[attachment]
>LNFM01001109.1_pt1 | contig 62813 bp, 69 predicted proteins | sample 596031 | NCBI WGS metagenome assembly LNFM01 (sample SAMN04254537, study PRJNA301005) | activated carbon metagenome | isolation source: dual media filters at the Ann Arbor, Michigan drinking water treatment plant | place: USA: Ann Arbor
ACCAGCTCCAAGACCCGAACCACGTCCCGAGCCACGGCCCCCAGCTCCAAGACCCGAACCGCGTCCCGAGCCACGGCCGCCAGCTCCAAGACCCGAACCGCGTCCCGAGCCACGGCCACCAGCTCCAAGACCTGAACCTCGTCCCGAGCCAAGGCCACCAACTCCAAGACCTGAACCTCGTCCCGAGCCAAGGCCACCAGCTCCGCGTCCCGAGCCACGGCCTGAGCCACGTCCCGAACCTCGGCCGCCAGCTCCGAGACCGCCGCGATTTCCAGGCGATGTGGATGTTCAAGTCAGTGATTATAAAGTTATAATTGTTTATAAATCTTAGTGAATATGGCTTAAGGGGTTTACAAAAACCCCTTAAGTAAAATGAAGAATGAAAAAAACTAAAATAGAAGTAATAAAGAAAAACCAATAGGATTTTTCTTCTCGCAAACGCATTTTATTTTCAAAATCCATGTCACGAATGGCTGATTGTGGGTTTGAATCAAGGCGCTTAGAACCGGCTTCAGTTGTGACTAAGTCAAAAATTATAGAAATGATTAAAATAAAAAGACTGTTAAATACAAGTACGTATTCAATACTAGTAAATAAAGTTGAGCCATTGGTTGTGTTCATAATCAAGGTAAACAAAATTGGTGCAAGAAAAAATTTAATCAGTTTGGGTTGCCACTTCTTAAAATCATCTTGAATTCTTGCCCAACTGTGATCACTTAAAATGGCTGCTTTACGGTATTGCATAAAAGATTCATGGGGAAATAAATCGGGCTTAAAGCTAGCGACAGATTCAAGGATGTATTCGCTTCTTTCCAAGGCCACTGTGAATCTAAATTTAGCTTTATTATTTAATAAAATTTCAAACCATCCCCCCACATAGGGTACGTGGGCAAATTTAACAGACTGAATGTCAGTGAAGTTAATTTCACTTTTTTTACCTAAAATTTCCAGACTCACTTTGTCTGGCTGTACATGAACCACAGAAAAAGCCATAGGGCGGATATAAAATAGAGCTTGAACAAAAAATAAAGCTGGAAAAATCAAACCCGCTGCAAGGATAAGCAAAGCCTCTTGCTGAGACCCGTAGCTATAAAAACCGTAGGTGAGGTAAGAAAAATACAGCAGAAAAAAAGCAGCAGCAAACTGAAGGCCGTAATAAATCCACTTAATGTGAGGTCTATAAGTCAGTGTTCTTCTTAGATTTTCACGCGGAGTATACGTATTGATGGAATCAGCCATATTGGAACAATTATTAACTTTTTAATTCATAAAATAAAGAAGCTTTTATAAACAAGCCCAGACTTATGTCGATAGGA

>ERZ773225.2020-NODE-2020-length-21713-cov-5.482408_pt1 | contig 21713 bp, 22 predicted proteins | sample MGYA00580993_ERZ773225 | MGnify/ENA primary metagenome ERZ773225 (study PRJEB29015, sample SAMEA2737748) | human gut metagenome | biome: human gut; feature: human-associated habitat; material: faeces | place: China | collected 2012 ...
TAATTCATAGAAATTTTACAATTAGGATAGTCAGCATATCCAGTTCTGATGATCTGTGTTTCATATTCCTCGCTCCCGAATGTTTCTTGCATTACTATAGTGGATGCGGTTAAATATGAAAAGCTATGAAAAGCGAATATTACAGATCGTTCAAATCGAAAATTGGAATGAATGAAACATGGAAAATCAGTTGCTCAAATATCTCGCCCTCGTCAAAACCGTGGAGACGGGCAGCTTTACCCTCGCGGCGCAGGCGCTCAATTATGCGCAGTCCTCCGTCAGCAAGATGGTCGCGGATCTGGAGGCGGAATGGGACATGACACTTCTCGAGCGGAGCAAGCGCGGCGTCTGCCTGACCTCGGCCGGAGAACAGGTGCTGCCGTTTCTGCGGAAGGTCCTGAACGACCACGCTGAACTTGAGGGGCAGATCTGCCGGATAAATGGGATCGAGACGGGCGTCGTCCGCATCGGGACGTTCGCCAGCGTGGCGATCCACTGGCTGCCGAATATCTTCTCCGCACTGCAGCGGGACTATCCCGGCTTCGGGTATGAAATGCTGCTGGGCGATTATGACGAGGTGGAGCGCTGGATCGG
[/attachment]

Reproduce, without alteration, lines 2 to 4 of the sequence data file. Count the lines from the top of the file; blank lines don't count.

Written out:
ACCAGCTCCAAGACCCGAACCACGTCCCGAGCCACGGCCCCCAGCTCCAAGACCCGAACCGCGTCCCGAGCCACGGCCGCCAGCTCCAAGACCCGAACCGCGTCCCGAGCCACGGCCACCAGCTCCAAGACCTGAACCTCGTCCCGAGCCAAGGCCACCAACTCCAAGACCTGAACCTCGTCCCGAGCCAAGGCCACCAGCTCCGCGTCCCGAGCCACGGCCTGAGCCACGTCCCGAACCTCGGCCGCCAGCTCCGAGACCGCCGCGATTTCCAGGCGATGTGGATGTTCAAGTCAGTGATTATAAAGTTATAATTGTTTATAAATCTTAGTGAATATGGCTTAAGGGGTTTACAAAAACCCCTTAAGTAAAATGAAGAATGAAAAAAACTAAAATAGAAGTAATAAAGAAAAACCAATAGGATTTTTCTTCTCGCAAACGCATTTTATTTTCAAAATCCATGTCACGAATGGCTGATTGTGGGTTTGAATCAAGGCGCTTAGAACCGGCTTCAGTTGTGACTAAGTCAAAAATTATAGAAATGATTAAAATAAAAAGACTGTTAAATACAAGTACGTATTCAATACTAGTAAATAAAGTTGAGCCATTGGTTGTGTTCATAATCAAGGTAAACAAAATTGGTGCAAGAAAAAATTTAATCAGTTTGGGTTGCCACTTCTTAAAATCATCTTGAATTCTTGCCCAACTGTGATCACTTAAAATGGCTGCTTTACGGTATTGCATAAAAGATTCATGGGGAAATAAATCGGGCTTAAAGCTAGCGACAGATTCAAGGATGTATTCGCTTCTTTCCAAGGCCACTGTGAATCTAAATTTAGCTTTATTATTTAATAAAATTTCAAACCATCCCCCCACATAGGGTACGTGGGCAAATTTAACAGACTGAATGTCAGTGAAGTTAATTTCACTTTTTTTACCTAAAATTTCCAGACTCACTTTGTCTGGCTGTACATGAACCACAGAAAAAGCCATAGGGCGGATATAAAATAGAGCTTGAACAAAAAATAAAGCTGGAAAAATCAAACCCGCTGCAAGGATAAGCAAAGCCTCTTGCTGAGACCCGTAGCTATAAAAACCGTAGGTGAGGTAAGAAAAATACAGCAGAAAAAAAGCAGCAGCAAACTGAAGGCCGTAATAAATCCACTTAATGTGAGGTCTATAAGTCAGTGTTCTTCTTAGATTTTCACGCGGAGTATACGTATTGATGGAATCAGCCATATTGGAACAATTATTAACTTTTTAATTCATAAAATAAAGAAGCTTTTATAAACAAGCCCAGACTTATGTCGATAGGA

>ERZ773225.2020-NODE-2020-length-21713-cov-5.482408_pt1 | contig 21713 bp, 22 predicted proteins | sample MGYA00580993_ERZ773225 | MGnify/ENA primary metagenome ERZ773225 (study PRJEB29015, sample SAMEA2737748) | human gut metagenome | biome: human gut; feature: human-associated habitat; material: faeces | place: China | collected 2012 ...
TAATTCATAGAAATTTTACAATTAGGATAGTCAGCATATCCAGTTCTGATGATCTGTGTTTCATATTCCTCGCTCCCGAATGTTTCTTGCATTACTATAGTGGATGCGGTTAAATATGAAAAGCTATGAAAAGCGAATATTACAGATCGTTCAAATCGAAAATTGGAATGAATGAAACATGGAAAATCAGTTGCTCAAATATCTCGCCCTCGTCAAAACCGTGGAGACGGGCAGCTTTACCCTCGCGGCGCAGGCGCTCAATTATGCGCAGTCCTCCGTCAGCAAGATGGTCGCGGATCTGGAGGCGGAATGGGACATGACACTTCTCGAGCGGAGCAAGCGCGGCGTCTGCCTGACCTCGGCCGGAGAACAGGTGCTGCCGTTTCTGCGGAAGGTCCTGAACGACCACGCTGAACTTGAGGGGCAGATCTGCCGGATAAATGGGATCGAGACGGGCGTCGTCCGCATCGGGACGTTCGCCAGCGTGGCGATCCACTGGCTGCCGAATATCTTCTCCGCACTGCAGCGGGACTATCCCGGCTTCGGGTATGAAATGCTGCTGGGCGATTATGACGAGGTGGAGCGCTGGATCGG